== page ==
Track 1-08

Description

Proper development of replacement beef heifers is critical and needs to be accomplished at lower costs without sacrificing reproductive performance. The current recommendations indicate heifers should reach approximately 65% of mature body weight (MBW) at breeding for successful reproduction (Patterson et al. 1992; NRC 1996). Meeting heifer maintenance and gestation nutrient requirements are getting more economically challenged for beef producers in western Canada. Therefore, producers are moving from drylot development systems where cattle are housed and fed in pens to the adoption of extensive grazing systems (Kelln et al. 2011) in field paddocks. Limited research has been conducted to determine whether inherent differences in development systems affect reproductive efficiency of heifers. The most commonly used extensive dormant season grazing system in western Canada is pasture grazing forage bales in field paddocks (Kelln et al. 2011).

The objectives of this study were to determine: (1) the effects of developing heifers to a pre-breeding targeted body weight (BW) of either 55 or 62% MBW on dry matter intake (DMI), nutrient intake and reproductive efficiency; and (2) the effects of developing heifers in either field pasture paddocks (PG) or conventional drylot pens (DL) on development system cost over 2 seasons (2010-2012).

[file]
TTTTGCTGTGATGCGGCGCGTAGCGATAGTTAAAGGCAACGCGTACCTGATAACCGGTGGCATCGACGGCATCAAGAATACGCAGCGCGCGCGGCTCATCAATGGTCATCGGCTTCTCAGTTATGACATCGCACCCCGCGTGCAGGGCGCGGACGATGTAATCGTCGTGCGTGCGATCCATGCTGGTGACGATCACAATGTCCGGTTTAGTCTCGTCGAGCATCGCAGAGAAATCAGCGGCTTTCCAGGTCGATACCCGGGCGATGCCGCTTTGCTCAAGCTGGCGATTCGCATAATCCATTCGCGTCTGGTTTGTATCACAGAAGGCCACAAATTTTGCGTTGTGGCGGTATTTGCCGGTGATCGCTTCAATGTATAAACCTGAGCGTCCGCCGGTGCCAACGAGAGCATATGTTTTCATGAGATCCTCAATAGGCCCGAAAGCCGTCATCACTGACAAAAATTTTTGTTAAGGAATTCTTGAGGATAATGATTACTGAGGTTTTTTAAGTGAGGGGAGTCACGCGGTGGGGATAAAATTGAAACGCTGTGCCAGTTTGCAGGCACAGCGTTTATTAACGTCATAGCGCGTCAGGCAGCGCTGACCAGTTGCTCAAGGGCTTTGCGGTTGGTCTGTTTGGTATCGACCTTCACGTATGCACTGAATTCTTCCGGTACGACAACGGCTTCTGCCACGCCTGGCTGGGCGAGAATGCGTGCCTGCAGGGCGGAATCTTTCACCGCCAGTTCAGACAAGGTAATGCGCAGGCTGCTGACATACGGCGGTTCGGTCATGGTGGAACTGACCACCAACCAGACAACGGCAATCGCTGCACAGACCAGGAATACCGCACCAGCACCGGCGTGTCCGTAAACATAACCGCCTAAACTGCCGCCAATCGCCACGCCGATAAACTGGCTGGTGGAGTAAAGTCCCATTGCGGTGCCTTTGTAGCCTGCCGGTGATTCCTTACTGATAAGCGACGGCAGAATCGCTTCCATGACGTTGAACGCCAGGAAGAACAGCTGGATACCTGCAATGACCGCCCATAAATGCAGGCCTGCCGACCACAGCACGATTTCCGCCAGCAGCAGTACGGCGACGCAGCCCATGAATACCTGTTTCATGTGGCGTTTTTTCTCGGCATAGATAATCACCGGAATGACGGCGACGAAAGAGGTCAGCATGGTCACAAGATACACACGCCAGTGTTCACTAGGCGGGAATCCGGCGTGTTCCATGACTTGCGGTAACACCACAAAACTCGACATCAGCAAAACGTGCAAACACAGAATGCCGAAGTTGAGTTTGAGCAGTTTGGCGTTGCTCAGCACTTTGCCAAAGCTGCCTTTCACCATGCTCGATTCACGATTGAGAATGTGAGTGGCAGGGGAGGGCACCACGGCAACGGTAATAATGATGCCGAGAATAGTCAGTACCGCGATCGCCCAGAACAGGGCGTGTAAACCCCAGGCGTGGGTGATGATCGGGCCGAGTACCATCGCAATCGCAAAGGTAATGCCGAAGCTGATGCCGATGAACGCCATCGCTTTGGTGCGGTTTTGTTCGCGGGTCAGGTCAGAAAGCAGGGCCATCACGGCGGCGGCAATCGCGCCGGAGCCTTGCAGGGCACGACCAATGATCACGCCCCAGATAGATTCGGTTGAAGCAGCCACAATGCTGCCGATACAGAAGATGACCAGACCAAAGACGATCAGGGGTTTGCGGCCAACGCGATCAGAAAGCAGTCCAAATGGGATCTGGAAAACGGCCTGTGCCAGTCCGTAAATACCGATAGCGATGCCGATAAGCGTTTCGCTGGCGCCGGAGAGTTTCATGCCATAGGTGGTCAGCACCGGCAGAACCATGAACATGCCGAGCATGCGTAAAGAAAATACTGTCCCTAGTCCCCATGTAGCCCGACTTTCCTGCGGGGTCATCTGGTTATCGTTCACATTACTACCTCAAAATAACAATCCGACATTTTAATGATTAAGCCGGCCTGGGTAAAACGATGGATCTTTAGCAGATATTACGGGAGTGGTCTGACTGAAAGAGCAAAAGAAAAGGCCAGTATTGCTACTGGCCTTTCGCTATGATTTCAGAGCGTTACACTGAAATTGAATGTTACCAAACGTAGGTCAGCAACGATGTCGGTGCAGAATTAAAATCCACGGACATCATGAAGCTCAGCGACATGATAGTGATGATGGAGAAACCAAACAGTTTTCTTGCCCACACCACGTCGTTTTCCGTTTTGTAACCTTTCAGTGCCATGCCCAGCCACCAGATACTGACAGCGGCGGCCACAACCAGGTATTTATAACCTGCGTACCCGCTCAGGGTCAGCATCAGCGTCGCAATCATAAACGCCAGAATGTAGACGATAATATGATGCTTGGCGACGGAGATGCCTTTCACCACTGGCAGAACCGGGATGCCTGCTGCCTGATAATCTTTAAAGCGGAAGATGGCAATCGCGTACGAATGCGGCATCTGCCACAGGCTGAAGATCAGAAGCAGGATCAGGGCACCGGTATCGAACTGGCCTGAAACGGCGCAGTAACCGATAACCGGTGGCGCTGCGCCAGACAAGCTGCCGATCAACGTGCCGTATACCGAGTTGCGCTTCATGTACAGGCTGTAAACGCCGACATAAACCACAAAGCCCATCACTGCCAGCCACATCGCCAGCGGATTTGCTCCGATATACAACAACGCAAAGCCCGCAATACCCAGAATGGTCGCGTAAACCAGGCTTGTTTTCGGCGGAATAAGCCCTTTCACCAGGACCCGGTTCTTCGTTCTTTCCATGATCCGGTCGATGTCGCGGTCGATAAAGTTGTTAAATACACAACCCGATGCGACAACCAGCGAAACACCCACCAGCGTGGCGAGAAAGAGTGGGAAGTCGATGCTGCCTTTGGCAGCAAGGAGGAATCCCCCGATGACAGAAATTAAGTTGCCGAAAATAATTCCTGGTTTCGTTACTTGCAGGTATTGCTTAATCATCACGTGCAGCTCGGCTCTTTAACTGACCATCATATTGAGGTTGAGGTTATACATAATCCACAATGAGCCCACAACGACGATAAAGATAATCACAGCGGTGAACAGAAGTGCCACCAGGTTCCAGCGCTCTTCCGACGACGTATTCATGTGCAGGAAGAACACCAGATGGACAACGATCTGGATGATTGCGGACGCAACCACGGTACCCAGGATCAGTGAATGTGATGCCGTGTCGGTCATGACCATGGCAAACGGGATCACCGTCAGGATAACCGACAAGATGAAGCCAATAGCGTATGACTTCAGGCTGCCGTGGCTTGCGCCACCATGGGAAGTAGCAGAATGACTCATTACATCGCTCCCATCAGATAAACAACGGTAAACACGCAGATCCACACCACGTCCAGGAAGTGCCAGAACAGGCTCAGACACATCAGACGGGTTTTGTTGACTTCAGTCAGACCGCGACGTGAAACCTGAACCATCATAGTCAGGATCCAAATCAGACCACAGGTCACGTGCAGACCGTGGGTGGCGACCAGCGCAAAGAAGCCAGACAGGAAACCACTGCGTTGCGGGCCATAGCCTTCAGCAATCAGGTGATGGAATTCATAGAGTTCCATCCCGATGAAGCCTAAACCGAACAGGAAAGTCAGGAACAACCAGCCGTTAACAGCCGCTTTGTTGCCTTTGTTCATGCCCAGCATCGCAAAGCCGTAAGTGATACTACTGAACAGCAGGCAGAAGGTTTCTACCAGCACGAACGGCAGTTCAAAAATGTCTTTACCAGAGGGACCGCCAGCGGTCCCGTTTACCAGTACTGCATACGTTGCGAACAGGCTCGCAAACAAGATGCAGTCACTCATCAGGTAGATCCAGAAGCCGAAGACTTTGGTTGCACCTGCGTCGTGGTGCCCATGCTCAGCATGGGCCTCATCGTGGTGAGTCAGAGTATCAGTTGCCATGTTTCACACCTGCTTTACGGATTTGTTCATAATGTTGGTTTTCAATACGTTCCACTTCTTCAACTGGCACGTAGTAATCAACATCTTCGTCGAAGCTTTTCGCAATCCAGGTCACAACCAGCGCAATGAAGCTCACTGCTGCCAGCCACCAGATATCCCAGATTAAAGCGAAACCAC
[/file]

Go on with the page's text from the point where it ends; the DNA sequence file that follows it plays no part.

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Alternative Pasture Development System and Breeding Weight for Beef Heifers

Proper development of replacement beef heifers is critical and needs to be accomplished at lower costs without sacrificing reproductive performance. The current recommendations indicate heifers should reach approximately 65% of mature body weight (MBW) at breeding for successful reproduction (Patterson et al. 1992; NRC 1996). Meeting heifer maintenance and gestation nutrient requirements are getting more economically challenged for beef producers in western Canada. Therefore, producers are moving from drylot development systems where cattle are housed and fed in pens to the adoption of extensive grazing systems (Kelln et al. 2011) in field paddocks. Limited research has been conducted to determine whether inherent differences in development systems affect reproductive efficiency of heifers. The most commonly used extensive dormant season grazing system in western Canada is pasture grazing forage bales in field paddocks (Kelln et al. 2011).

The objectives of this study were to determine: (1) the effects of developing heifers to a pre-breeding targeted body weight (BW) of either 55 or 62% MBW on dry matter intake (DMI), nutrient intake and reproductive efficiency; and (2) the effects of developing heifers in either field pasture paddocks (PG) or conventional drylot pens (DL) on development system cost over 2 seasons (2010-2012).